where each module has a fixed shape and area. has fixed shape and fixed terminals.1c. that is.4 ROUTING 5 .Although area is the major concern. The placement corresponding to the partitioning is shown in Figure 3. Thus. alternative cost functions are employed. 3. some modules have fixed positions (eg:1/O pads). when each module is fixed.3 PLACEMENT Placement.Fig 3.Usually.1: Hierarchial steps in vlsi physical design 3.There are two prevalent cost functions : wire-lengthbased and cut-based. it is hard to control it . is the determination of the best position for each module .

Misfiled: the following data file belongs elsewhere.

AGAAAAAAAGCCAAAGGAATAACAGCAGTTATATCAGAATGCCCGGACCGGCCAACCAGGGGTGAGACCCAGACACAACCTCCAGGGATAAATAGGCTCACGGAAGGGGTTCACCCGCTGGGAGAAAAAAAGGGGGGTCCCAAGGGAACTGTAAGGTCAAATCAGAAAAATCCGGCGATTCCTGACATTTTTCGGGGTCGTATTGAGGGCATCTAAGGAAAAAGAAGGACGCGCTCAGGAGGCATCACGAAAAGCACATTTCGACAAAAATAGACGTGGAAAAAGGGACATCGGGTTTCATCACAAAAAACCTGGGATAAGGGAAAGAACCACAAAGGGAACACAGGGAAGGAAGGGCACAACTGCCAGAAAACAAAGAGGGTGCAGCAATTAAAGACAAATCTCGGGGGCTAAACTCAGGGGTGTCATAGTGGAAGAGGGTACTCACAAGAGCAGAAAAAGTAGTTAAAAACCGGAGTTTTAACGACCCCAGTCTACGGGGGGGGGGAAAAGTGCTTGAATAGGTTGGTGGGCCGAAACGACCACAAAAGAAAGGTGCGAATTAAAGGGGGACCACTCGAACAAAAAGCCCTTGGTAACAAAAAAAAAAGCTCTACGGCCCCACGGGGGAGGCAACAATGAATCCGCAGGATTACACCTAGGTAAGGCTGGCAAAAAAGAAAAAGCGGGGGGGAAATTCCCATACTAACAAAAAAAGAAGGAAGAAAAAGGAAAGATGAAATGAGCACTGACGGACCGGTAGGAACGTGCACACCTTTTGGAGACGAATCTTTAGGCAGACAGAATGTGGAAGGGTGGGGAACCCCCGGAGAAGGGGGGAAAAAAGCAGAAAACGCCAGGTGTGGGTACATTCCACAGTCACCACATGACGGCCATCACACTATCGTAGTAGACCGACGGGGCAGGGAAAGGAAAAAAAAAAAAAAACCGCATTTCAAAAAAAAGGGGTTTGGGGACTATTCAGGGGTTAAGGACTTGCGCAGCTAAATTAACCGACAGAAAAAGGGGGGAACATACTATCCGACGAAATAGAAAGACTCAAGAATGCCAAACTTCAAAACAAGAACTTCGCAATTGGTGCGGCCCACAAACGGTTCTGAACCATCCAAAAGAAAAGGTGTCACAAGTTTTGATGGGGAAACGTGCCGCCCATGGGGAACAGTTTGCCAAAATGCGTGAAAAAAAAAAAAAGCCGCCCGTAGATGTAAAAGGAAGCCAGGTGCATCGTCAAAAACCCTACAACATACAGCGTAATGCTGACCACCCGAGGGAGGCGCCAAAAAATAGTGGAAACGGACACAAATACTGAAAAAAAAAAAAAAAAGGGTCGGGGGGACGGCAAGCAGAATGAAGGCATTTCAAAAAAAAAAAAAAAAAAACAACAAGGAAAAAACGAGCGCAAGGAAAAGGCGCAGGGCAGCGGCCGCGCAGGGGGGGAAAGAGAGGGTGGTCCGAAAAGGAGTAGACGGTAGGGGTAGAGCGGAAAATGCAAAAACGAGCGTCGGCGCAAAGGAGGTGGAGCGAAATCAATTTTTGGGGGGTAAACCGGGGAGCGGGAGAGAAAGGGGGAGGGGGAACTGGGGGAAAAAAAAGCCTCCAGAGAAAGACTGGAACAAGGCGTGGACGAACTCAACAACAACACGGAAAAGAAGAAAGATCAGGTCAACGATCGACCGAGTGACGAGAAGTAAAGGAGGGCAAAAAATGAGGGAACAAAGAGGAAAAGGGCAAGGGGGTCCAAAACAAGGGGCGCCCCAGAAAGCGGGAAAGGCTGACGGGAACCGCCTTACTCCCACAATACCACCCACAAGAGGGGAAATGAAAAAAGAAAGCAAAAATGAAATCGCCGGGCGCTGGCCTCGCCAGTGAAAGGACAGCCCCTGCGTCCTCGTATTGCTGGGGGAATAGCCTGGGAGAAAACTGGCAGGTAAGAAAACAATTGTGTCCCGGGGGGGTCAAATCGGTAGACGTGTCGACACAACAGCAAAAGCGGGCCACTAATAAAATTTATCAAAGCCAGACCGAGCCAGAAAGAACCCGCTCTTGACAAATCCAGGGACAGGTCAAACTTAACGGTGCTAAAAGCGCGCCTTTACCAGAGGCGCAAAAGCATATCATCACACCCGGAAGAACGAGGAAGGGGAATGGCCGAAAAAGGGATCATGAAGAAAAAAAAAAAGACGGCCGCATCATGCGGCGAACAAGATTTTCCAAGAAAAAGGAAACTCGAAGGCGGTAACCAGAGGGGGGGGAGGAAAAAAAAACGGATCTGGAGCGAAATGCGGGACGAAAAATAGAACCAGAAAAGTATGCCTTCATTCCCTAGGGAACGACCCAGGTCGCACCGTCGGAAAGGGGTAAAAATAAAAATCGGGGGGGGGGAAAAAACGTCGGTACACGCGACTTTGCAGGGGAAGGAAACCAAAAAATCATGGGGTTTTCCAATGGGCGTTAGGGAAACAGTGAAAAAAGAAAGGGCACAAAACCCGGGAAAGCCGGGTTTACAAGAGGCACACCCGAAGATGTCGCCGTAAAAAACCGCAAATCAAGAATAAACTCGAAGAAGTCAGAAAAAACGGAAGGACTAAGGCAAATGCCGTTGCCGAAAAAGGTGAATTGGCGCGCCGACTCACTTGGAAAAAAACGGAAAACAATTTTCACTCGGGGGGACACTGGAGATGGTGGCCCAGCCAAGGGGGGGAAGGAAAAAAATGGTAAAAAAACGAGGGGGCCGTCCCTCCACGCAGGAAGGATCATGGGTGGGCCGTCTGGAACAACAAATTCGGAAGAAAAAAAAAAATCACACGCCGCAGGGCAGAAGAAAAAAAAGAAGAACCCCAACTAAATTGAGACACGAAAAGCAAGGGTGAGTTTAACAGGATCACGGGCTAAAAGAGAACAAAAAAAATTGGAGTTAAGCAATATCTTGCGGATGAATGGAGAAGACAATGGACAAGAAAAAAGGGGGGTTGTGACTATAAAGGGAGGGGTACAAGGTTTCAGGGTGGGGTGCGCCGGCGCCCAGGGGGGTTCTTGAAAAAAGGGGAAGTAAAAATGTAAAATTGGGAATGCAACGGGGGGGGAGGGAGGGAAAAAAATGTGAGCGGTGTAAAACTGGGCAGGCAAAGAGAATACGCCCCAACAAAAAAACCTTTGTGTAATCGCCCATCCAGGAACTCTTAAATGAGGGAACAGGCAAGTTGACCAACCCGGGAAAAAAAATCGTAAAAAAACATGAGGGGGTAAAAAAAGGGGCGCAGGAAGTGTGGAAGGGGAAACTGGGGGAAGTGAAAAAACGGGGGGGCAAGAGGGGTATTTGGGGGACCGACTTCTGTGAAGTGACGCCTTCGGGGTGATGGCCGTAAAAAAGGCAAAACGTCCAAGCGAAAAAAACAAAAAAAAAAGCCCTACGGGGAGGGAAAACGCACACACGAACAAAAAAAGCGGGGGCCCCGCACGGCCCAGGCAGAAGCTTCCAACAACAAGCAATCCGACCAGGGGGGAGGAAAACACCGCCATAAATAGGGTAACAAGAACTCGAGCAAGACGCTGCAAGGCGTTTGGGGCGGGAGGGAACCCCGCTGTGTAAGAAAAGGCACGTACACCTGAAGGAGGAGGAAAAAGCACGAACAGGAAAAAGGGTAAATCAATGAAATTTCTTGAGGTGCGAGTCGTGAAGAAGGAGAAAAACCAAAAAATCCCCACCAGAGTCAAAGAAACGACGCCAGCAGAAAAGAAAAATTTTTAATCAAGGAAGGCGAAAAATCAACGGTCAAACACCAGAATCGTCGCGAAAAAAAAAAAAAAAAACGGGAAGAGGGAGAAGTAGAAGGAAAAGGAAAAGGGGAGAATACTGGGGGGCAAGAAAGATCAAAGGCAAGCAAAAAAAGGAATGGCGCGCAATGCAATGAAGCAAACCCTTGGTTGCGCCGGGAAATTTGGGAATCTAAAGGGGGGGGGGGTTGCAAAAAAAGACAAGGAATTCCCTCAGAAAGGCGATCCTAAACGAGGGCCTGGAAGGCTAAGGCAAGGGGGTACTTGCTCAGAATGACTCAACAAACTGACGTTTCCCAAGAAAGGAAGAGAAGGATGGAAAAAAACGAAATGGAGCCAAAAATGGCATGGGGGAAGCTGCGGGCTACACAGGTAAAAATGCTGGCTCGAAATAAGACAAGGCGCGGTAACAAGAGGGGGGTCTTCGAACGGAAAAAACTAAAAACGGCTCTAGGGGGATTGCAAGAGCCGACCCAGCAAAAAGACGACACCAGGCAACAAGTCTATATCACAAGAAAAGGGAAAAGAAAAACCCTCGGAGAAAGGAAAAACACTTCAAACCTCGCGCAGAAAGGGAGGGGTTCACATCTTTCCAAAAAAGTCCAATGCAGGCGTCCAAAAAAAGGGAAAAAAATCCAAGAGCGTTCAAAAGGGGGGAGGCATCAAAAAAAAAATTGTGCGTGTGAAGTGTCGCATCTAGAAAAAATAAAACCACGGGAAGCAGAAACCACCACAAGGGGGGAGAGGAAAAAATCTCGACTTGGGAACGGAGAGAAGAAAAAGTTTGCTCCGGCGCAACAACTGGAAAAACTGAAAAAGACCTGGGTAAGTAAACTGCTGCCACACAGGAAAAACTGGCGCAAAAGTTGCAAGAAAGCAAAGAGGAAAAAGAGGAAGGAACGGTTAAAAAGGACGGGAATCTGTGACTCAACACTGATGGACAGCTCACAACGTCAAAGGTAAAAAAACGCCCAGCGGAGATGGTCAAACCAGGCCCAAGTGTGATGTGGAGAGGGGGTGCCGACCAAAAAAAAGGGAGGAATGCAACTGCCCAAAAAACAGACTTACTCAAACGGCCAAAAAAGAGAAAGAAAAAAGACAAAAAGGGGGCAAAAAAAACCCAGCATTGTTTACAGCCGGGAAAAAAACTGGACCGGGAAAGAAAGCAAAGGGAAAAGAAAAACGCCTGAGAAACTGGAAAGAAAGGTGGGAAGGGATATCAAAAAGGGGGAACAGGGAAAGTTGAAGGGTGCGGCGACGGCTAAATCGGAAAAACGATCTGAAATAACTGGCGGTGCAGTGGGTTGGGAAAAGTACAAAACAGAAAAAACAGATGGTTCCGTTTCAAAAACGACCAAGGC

1e.1d is shown in fig 3.1d Detailed routing follows the global routing to effectively realize interconnections in VLSI circuits. Global routing 2. the unpreserved layer model has also been discussed. More recently.a contact (via) must be placed at the intersection points. A global routing based on the placement shown in Figure 3. and evenly distribute the congestion over the routing area .In order to interconnect a horizontal and vertical segment. where horizontal wires are routed on one layer and vertical wires are routed in the other layer.The traditional model of detailed routing is the two-layer Manhattan model with reserved layers.Routing may be of two types:1.A detailed routing corresponding to the global routing shown in Figure 3. CHAPTER 4 6 . manageable problems for detailed routing .This decomposition is carried out by finding a "rough" path(sequence of "subregions" it passes) for each net in order to reduce the chip size. shorten the wire length. where vertical and horizontal wires can run in both layers .For integrated circuits.1c is shown in Figure 3. the horizontal segments are typically realized in metal while the vertical segments are realized in polysilicon.The method first partitions the routing region into a collection of disjoint rectilinear subregions. Detailed routing Global routing decomposes a large routing problem into small. .